The healing power of tango, and musical hilarity

I’m currently awaiting a hospital referral for recurring abdominal pain which has left me largely out of action for the past month or so. The unpredictability of when the pain will strike, coupled to tiredness from broken sleep, has made it difficult to commit to anything in advance.

However, when a friend suggested an on-the-day decision to attend the Tango Amistoso class and practica, I decided to give it a go. By the time I got there, I was already questioning the wisdom of this decision …

I was already feeling tired and hot, so was just hoping I could last through the first hour of the class.

In normal times, Winston and Silvia have separate advanced and intermediate level classes. But with fixed partners, and fewer attending, they currently combine them into a single class. That means it starts with an intermediate-level sequence, and then adds in an advanced-level one.

Alessandra was also tired. My expectation, then, was that we’d do the intermediate part – about the first hour – and head home after that. This turned out not to be the case: we made it all the way through to the last tanda of the practica. Far from feeling exhausted, I felt energised.

The class often opens with walking, but with the followers determining the size and timing of the steps. It’s an exercise I like, though as both Alessandra and I walk to the phrases, it was kind of hard to tell who was leading!

Ganchos

The theme of the class was ganchos. I’m always conscious of the ‘men who gancho‘ phenomenon, so view them more as something for friends rather than strangers, and Winston also emphasised that leaders shouldn’t necessarily expect followers to want to do them with anyone. But it’s all grist to my ‘understanding tango possibilities’ mill.

The specific sequence we did was an ocho cortado into a gancho. In the follower’s side-step, contact her standing leg and then lead the cross movement as normal while lifting the toe of my right leg, bending the knee and relaxing the leg.

As both the ocho cortado and gancho were familiar to me, it wasn’t too difficult to get the hang of it – once I had a tip from Winston on keeping the follower close in the embrace for the side-step.

Next up was a double gancho. As above, then:

  • While pivoting to unwrap the gancho …
  • Track the follower’s left foot with my right foot
  • Use thigh contact on that leg to signal a gancho and continue the pivot into it

You can then switch back-and-forth as desired, and lead the normal cross to exit.

Silvia’s tip here was to lead a relatively small side-step, and very much around me, rather than out. That made a huge difference. After that, it was very easy to lead, though I think doing it in single-time would be challenging! Half-time worked really well, as did dancing it to the melody rather than the beat.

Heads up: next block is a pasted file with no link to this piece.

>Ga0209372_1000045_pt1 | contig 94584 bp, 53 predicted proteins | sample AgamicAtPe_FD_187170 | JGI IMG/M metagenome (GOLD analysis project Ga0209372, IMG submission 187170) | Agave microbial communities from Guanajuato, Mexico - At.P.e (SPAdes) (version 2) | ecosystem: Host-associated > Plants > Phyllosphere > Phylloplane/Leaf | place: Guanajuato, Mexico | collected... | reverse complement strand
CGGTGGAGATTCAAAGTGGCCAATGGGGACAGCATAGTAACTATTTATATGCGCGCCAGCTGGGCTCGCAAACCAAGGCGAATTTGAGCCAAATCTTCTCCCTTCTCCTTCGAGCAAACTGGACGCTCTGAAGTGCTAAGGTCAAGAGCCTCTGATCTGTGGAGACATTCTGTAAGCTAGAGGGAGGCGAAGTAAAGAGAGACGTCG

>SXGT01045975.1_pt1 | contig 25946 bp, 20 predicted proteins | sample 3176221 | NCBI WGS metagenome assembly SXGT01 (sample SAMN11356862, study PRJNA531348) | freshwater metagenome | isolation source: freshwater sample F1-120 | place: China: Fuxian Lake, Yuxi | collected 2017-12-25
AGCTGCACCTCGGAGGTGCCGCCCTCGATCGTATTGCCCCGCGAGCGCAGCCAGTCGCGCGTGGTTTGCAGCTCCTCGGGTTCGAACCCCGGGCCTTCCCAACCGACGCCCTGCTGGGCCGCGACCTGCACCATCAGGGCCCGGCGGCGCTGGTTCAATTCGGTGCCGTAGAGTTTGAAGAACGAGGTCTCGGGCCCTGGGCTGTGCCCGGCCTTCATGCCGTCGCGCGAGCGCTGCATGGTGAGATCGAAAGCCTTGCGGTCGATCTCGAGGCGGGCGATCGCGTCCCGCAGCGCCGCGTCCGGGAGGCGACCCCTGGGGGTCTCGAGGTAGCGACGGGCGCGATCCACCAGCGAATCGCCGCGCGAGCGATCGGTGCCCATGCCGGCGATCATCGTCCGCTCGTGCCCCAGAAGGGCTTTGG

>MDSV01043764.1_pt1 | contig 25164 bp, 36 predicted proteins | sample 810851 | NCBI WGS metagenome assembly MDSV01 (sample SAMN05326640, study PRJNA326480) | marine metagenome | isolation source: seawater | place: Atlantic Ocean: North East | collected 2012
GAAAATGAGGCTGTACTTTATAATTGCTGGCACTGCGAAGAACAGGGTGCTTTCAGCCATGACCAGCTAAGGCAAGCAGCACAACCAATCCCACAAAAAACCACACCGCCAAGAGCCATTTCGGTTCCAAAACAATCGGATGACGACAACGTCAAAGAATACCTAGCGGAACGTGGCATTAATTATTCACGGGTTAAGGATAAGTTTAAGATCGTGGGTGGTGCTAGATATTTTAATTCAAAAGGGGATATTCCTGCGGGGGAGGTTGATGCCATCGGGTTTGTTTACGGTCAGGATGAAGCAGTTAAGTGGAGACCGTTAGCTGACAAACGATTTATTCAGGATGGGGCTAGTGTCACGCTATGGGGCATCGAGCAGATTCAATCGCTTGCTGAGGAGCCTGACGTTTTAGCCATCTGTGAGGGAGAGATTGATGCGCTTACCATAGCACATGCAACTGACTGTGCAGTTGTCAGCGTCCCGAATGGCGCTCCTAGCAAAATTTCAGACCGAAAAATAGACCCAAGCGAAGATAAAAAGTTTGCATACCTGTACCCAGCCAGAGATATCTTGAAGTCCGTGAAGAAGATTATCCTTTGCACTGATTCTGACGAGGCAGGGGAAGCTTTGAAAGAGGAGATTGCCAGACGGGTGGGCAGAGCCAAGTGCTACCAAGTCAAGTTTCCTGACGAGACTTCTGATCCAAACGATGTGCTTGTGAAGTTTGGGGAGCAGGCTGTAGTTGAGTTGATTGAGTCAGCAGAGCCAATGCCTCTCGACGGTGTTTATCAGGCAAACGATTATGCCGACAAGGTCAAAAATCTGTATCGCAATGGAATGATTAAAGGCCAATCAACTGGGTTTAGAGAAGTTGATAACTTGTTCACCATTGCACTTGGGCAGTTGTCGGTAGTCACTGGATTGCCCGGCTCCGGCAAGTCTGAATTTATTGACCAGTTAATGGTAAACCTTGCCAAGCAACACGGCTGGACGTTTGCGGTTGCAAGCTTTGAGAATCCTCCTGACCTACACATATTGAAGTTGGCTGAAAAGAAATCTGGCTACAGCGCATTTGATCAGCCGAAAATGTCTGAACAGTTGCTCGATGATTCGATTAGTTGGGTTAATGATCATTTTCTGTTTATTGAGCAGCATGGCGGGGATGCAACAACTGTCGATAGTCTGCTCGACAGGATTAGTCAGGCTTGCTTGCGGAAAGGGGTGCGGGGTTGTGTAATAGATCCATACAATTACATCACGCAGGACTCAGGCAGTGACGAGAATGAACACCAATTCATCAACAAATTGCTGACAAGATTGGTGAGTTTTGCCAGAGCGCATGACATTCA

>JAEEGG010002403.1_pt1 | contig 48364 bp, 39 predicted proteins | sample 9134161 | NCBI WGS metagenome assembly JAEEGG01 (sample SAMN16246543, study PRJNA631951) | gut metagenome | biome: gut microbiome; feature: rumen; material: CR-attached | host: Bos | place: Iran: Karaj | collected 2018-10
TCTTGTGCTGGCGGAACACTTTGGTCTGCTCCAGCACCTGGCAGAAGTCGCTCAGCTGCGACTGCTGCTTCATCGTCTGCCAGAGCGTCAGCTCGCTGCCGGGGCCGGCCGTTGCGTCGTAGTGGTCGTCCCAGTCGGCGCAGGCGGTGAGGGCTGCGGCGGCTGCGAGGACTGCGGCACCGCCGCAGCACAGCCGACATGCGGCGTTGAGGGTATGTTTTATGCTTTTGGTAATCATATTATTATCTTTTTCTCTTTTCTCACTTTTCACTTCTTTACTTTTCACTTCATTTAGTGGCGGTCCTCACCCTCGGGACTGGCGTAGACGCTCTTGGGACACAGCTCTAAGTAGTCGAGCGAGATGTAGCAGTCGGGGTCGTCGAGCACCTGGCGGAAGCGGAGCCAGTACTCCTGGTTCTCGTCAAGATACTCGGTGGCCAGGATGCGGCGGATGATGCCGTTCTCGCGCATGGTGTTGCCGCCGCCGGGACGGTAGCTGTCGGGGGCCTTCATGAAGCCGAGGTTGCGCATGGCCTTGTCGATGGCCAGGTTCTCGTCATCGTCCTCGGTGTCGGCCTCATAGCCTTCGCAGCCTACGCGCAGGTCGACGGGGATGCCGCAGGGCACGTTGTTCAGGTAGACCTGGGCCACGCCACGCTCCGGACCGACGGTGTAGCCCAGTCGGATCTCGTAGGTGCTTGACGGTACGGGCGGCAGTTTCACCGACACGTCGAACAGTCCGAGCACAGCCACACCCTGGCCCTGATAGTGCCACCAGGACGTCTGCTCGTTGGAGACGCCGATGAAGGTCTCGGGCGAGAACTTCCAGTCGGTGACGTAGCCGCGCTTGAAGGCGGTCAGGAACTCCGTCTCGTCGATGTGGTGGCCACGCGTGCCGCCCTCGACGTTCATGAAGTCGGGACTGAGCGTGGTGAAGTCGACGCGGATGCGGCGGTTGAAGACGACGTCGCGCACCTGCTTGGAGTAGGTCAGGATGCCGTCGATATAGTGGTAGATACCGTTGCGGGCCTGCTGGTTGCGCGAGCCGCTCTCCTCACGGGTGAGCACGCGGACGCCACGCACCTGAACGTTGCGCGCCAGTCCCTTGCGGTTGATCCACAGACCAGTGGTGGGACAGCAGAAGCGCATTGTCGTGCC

A challenge for the follower is not anticipating a second gancho, and following the cross to exit.

The advanced part of the class was a leader gancho. Essentially leading the first part of the ocho cortado, until the follower’s forward step, then:

  • Interrupt the step halfway with a sinking motion
  • Do <something> to lead the follower to point her foot and relax the knee
  • Aim to collect my feet level with the follower’s forward foot
  • Do a weight-change onto my left foot
  • Gancho the follower’s forward leg

I can’t recall what the something was, and I have no reason to enquire. The less said about my attempts to do this, the better. But hey, at least I gave it a go! I think actually pulling it off requires excellent technique, very precise awareness of foot position, and great visualisation of the position of the follower’s legs. Lacking these things, it isn’t something I have any ambitions to attempt, but it’s still useful understanding of the possibilities. However theoretical they may be!

Practica, with musical hilarity

The practica commenced, and we practiced the ganchos. I mixed-and-matched them with the normal ocho cortado, and varied the number of ganchos before the exit, to test my lead. By the end of it, I felt completely comfortable with the movement.

During the practica, the speaker sounded really terrible to me. Not long after that, we learned the reason: it’s a dual-powered one, battery and mains, and the mains lead had failed while the battery ran down. Silvia dashed home on her bike to fetch another, while someone put their phone on maximum volume on a chair in the centre of the room.

While no-one was talking, that actually worked surprisingly well – but failed as soon as some of those sitting started talking. There’s a piano in the room, and Shaun had the idea of playing along with the phone. He did so impressively, but as soon as he started playing, he could no longer hear the phone.

The recorded and live music got further and further out of sync, which made dancing … interesting! Fortunately Silvia soon returned with a cable, and normal service was resumed.

All being well, we’re going to do next week’s class.

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